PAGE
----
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action of Abel to that of Cain. If, however, the word "also" be read after the verb, as it
actually stands in both the Hebrew and in the LXX, there is a possibility that a deeper
lesson is intended. There is something suggestive in the Greek of Heb. 11: 4 too. There
is no word for "excellent" there, which is supplied. Translating the words just as they
come we read, "By faith more sacrifice Abel than Cain offered". Is it possible that in this
simple and literal statement we have fuller light on Gen. 4: than the A.V. gives us
there? In what way did Abel offer "more sacrifice"?
Coming back to this chapter and reading the "also" after the verb we have, "And Abel
he brought also of the firstlings of his flock", and this at least opens the way for the
implied thought that Abel brought a bloodless gift even as Cain did, but that he "brought
also" the lamb which alone made any other offering acceptable. This at least is exactly
the teaching of the epistle to the Hebrews. All the typical offerings, even though they
were of bulls and goats and ordained by God, were in measure but the offering of Cain in
this sense, that they sought to render the offerer accepted without the precious blood of
Christ which alone cleanses and gives access. On the other hand a bloodless sacrifice
was acceptable (see Heb. 13: 15), but only when sanctified by the blood of Christ.
The LXX rendering of Gen. 4: 7 is somewhat strange, and the relation of the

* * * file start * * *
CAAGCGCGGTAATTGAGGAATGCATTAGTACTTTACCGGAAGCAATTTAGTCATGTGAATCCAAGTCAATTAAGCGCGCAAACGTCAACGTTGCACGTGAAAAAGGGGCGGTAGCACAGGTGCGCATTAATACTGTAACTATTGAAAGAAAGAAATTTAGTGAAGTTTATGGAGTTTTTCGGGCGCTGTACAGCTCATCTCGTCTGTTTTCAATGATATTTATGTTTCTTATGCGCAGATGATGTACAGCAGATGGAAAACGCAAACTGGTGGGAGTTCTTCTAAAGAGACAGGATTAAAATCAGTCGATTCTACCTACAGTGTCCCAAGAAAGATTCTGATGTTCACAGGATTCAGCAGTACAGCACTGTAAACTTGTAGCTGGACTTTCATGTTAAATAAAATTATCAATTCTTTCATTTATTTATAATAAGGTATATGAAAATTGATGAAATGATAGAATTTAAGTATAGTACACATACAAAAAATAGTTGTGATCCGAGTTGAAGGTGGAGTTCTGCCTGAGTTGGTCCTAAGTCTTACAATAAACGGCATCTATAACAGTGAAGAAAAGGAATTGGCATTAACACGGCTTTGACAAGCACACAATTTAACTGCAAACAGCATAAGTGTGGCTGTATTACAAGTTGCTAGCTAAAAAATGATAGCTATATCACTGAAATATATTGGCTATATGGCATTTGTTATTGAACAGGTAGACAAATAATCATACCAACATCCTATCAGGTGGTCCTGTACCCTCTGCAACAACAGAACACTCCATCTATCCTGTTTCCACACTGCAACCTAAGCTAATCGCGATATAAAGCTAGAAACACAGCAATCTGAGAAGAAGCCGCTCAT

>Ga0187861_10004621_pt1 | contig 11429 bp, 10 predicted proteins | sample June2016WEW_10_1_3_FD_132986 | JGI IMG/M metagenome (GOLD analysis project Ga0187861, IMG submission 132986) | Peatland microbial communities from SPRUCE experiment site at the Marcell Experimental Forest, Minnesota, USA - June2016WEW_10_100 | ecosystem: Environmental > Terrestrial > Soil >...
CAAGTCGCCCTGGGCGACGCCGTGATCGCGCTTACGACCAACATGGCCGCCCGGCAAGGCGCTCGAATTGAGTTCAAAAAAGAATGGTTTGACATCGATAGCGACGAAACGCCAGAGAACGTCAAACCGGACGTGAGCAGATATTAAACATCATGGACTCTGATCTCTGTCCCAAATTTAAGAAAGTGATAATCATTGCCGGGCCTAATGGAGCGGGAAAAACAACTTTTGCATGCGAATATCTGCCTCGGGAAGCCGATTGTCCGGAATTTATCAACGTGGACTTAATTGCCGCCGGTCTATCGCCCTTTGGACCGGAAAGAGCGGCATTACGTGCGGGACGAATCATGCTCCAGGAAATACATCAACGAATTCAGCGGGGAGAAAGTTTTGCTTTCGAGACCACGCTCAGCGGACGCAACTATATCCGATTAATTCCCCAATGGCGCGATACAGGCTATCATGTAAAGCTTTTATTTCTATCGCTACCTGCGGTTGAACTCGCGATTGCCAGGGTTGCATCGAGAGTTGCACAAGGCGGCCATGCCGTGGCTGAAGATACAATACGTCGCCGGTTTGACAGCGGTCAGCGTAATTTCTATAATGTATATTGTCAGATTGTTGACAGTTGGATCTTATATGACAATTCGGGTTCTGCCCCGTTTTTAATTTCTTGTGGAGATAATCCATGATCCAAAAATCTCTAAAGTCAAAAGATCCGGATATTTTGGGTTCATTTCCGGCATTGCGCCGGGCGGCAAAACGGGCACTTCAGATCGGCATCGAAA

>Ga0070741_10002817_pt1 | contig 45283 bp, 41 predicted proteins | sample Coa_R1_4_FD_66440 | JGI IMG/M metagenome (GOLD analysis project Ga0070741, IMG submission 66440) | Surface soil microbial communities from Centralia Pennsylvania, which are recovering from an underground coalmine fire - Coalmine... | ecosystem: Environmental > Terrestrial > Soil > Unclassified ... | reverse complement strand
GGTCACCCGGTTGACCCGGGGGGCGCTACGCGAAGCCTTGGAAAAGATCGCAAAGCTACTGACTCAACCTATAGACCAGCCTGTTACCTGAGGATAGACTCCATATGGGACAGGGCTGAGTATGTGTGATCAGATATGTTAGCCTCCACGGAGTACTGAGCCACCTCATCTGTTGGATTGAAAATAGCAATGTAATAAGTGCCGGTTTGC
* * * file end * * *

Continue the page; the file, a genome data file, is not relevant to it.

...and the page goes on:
existing Hebrew text with the Greek is too complicated to be dealt with here. We give it,
however, for what it may be worth, for it seems to suggest that the mistake of Cain was
not so much in the offering that he did bring, as in the offering that he refused:
"If thou hast brought rightly, but not rightly divided it, hast thou not sinned?"
However difficult it may be for us at this date to reconcile such a rendering with the
Hebrew of Gen. 4: 7, we must give the credit of common sense to the translators of the
LXX that they felt that such a translation expressed the teaching of the passage. Cain
sinned through a failure to discern the difference between the offering of fruit, which had
in it no confession of human unworthiness, and the offering which involved the shedding
of blood, which pointed to the one Sacrifice for sin and acceptance which was to be
offered by the Lord Himself.
If we understand the word "sin" in verse 7 to mean Cain's own transgression, the
sense is not very clear. "If thou doest not well" indicates sin, and the statement resolves
itself into, "If thou art a sinner--thou art a sinner". But "sin" (i.e. the same Hebrew
word) is spoken of in Exod. 29: 14 as having flesh, and skin, and capable of being
"burnt with fire"; it has "blood" according to Exod. 30: 10; the worshipper could "lay
his hand" upon its head according to Lev. 4: 29, and it could be "eaten" according to
Lev. 10: 17. This is sufficient to prove that "a sin offering" in the shape of a bullock, a
goat, or a lamb could be the true meaning of the word "sin" in Gen. 4: 7. The statement
"sin lieth at the door" is today a proverb, but a proverb that has arisen from this very
translation, and therefore not a proof that such would be the interpretation which Cain
would give to the term. The idea that sin was typified as in the act of springing upon
Cain is hardly justified by the usage of the word "lieth".